A ‘derogating control’ order (one interfering because of the degree of its restrictions with ‘liberty and security of person’ protected by Art. 5 ECHR, for example, house arrest) will require an Art. 15 designated derogation order approved by both Houses of Parliament.26 Judicial control is tighter here. The Home Secretary must apply to the High Court for a ‘derogating’ control order against that person.27 The Act provides that the putative subject can be arrested and detained by the police where it is thought necessary to ensure that they are available to be given notice of the order if it is made. The person can be so held for up to 48 hours, and the usual rights granted to those arrested under the TA 2000 of access to a lawyer and to have someone informed of the detention apply here without ability to postpone their exercise.28 Detention thereafter is a matter for the High Court.29 Again, the court process has two stages. At the first stage, the court must hold an immediate preliminary hearing on the application (which may be held without the suspect being notified, present or allowed to make representations) to decide whether to make such an order and, if so, to direct the holding of a full hearing (the second stage) to determine whether to confirm the order (with or without modifications). The test to be applied by the High Court varies according to whether it is considering the matter at the preliminary hearing of the Home Secretary’s application for such an order, or considering at the later full hearing whether to confirm the order issued at that earlier stage. The standard for confirmation is more stringent than for the initial issuing of the order.

At the ‘first stage’ or preliminary hearing, the court in essence

… considers whether there is a prima facie case for the making of an order … It falls far short of a requirement that the court be satisfied itself of the necessity for an individual to be deprived of their liberty.30

To delineate more fully the court’s powers at this stage, the court may make a control order against the individual in question if it appears to the court (a) that there is material which (if not disproved) is capable of being relied on by the court as establishing that the individual is or has been involved in terrorism-related activity (the prima facie case aspect); (b) that there are reasonable grounds for believing that the imposition of obligations on that individual is necessary for purposes connected with protecting members of the public from a risk of terrorism; (c) that the risk arises out of, or is associated with, a public emergency in respect of which there is a designated derogation from the whole or a part of Art. 5 of the ECHR; and (d) that the obligations are or include derogating obligations of a description set out for the purposes of the designated derogation in the designation order. The obligations that may be imposed by a derogating control order at this stage are those which the court has reasonable grounds for considering are necessary for purposes connected with preventing or restricting involvement by that individual in terrorism-related activity.31 At the full hearing, higher standards are rightly applicable. The court may confirm the control order (with or without modifications) only if (a) it is satisfied, on the balance of probabilities, that the controlled person is an individual who is or has been involved in terrorism-related activity; (b) it considers that the imposition of obligations on the controlled person is necessary for purposes connected with protecting members of the public from a risk of terrorism; (c) it appears to the court that the risk is one arising out of, or is associated with, a public emergency in respect of which there is a designated derogation from the whole or a part of Art. 5 of the ECHR; and (d) the obligations to be imposed by the order, or (as the case may be) by the order as modified, are or include derogating obligations of a description set out for the purposes of the designated derogation in the designation order. Otherwise the court must revoke the order made at the preliminary hearing.32 A ‘derogating’ control order lasts for up to six months, unless revoked earlier, but can be renewed for further periods of up to six months.33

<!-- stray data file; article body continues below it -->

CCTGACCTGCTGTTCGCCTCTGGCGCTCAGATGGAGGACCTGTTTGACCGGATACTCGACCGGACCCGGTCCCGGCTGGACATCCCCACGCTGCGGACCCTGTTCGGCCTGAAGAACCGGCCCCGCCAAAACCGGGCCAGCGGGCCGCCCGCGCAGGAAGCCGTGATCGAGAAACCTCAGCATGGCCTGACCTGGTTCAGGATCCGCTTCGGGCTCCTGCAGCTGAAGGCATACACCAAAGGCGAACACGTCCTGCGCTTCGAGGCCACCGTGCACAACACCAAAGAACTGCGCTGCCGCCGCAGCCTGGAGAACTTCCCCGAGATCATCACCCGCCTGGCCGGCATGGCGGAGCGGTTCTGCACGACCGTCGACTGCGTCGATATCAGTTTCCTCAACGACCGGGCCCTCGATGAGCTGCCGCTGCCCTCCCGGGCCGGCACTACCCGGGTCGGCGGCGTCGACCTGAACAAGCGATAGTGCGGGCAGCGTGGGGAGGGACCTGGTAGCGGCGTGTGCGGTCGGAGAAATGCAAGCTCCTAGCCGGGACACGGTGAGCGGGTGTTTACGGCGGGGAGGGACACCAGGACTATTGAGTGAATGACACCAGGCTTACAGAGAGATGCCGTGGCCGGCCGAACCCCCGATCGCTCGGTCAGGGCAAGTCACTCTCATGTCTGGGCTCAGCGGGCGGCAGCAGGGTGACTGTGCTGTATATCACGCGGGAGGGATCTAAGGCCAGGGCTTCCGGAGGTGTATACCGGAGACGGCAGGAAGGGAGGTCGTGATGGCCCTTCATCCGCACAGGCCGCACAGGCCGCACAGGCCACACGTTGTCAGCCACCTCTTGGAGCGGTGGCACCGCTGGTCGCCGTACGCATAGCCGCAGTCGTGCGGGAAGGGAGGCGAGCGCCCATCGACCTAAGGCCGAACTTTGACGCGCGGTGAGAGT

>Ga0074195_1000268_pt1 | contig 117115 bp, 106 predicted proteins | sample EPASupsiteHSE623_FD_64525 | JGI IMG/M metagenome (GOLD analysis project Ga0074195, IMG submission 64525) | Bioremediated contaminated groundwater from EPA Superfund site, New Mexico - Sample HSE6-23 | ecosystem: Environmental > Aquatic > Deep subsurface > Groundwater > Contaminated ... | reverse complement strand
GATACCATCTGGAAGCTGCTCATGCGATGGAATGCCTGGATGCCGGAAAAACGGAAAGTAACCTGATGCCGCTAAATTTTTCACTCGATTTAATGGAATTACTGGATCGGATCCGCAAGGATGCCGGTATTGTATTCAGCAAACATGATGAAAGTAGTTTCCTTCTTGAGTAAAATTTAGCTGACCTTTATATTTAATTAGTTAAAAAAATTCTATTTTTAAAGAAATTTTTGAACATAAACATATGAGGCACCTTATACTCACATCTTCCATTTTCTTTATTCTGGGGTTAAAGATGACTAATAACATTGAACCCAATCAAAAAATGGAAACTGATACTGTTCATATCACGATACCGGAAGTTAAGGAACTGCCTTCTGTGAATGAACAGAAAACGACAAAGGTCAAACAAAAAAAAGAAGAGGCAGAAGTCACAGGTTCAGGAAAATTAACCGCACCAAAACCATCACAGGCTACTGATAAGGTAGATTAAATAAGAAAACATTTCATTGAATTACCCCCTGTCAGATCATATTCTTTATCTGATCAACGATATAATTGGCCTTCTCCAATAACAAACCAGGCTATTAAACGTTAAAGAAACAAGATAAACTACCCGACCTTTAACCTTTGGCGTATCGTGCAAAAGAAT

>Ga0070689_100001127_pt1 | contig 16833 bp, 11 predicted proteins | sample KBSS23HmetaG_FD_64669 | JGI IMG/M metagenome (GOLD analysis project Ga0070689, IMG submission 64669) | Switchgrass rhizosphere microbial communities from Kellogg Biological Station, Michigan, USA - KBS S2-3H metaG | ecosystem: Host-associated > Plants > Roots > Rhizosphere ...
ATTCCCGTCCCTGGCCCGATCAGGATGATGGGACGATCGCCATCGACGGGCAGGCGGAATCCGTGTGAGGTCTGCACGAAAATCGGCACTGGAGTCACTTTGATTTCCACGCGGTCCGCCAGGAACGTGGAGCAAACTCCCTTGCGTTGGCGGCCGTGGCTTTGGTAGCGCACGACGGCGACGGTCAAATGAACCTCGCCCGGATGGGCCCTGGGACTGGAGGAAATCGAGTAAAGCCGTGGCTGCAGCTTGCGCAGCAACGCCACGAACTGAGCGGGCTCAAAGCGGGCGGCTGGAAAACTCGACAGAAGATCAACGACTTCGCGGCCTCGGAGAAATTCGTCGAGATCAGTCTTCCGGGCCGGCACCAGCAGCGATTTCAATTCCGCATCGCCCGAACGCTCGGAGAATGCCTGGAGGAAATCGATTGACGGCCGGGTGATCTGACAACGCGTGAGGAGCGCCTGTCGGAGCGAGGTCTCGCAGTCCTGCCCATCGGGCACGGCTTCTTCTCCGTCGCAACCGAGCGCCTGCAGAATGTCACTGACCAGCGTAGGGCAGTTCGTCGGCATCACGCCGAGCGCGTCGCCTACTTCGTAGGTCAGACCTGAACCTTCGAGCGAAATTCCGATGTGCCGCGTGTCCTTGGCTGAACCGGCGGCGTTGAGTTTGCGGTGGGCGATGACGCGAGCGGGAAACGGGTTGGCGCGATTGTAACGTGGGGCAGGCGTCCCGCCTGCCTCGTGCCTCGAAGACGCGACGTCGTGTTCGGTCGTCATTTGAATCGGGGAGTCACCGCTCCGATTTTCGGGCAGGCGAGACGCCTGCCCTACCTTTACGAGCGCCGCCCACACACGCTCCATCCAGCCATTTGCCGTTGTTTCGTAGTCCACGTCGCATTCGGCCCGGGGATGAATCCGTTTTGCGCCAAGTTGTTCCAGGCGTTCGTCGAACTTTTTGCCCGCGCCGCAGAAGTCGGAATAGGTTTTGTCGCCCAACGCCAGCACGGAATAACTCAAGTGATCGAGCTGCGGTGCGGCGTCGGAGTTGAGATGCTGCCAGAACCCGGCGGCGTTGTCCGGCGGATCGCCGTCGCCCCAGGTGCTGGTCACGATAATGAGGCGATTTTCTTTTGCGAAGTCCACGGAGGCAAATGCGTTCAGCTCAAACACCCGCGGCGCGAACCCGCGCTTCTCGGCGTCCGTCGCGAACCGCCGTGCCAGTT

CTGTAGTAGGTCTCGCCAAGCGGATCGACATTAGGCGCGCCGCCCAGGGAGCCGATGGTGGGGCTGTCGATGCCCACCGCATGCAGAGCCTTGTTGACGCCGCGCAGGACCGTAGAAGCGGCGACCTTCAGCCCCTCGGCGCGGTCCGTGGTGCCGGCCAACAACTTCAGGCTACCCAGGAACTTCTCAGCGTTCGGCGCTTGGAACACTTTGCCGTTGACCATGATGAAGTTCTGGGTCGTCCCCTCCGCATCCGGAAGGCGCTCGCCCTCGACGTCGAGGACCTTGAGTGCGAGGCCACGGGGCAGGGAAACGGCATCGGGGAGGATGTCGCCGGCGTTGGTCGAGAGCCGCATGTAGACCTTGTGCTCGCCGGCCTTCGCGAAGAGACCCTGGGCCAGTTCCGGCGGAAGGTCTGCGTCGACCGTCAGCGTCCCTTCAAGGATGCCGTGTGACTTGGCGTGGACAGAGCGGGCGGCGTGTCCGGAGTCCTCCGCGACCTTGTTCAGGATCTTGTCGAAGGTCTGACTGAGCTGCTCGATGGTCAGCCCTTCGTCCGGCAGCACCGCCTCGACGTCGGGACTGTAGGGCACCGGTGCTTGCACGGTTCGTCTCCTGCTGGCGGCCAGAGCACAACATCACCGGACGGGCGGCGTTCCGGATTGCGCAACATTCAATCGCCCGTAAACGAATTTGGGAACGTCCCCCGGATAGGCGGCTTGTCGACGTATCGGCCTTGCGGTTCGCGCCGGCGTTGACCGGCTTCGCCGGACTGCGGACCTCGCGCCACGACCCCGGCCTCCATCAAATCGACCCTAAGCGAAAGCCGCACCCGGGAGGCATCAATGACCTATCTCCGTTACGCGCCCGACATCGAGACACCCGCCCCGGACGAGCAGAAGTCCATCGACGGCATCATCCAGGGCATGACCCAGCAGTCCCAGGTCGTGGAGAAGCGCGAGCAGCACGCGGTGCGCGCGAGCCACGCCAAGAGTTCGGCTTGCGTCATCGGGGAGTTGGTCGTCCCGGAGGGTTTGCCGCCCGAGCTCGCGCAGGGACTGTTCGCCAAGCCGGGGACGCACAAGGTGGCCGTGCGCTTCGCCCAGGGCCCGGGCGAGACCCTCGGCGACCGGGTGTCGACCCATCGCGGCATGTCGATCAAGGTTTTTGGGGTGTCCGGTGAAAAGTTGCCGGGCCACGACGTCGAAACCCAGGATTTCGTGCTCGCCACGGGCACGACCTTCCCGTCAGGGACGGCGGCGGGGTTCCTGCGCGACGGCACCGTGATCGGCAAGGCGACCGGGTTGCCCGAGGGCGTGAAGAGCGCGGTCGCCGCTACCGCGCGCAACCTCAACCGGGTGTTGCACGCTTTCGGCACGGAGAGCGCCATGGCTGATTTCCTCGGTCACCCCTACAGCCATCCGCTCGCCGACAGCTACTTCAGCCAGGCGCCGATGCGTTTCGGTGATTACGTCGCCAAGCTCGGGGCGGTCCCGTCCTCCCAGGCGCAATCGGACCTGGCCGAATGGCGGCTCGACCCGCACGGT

Processes and Procedures

These are essentially the same for each court (SIAC/High Court), despite being founded on different legal bases.34 Broadly speaking, the processes and procedures are designed to mirror those applicable, respectively, to ordinary immigration and asylum appeals (SIAC compared to AIT/IAT) and other civil proceedings (High Court). The crucial difference between these and ordinary processes, however, lies in the making of special provisions to enable the Home Secretary to rely on material without disclosing it to the appellant or their representative, where to do so would be contrary to the public interest. Both courts are duty bound to secure that information is not disclosed contrary to the interests of national security, the international relations of the United Kingdom, the detection and prevention of crime, or in any other circumstances where disclosure is likely to harm the public interest. But subject to that, they must be satisfied that the available material enables proper determination of the proceedings.35 Unlike the position in public interest immunity proceedings where one party (often the Crown or at its behest) seeks to withhold material from another, neither SIAC nor the High Court has power to decide that the harm disclosure might cause to those interests is outweighed by the benefit to the public interest in the fair administration of justice.36 They are also required to exclude the appellant and their representative from a hearing or part of a hearing if they consider it necessary in order to ensure that information is not disclosed contrary to the public interest.37 The relevant law officer (in England and Wales the Attorney General) may appoint a special advocate to represent the interests of appellants in any proceedings from which they and their legal representative are excluded.38 Although this is a discretion rather than a duty to appoint a special advocate, one will invariably be appointed, since the Home Secretary cannot rely on material which has not been disclosed to the appellant or their representative unless a special advocate has been appointed.

Since SIAC was the initial model, a delineation of its processes with respect to appeals is set out first, since this conveys most readily the nature of the process. Some variations flowing from the ‘reverse’ nature of the PTA 2005 process (the Home Secretary as applicant for permission to make a non-derogating control order or for a derogating control order itself) will then be noted.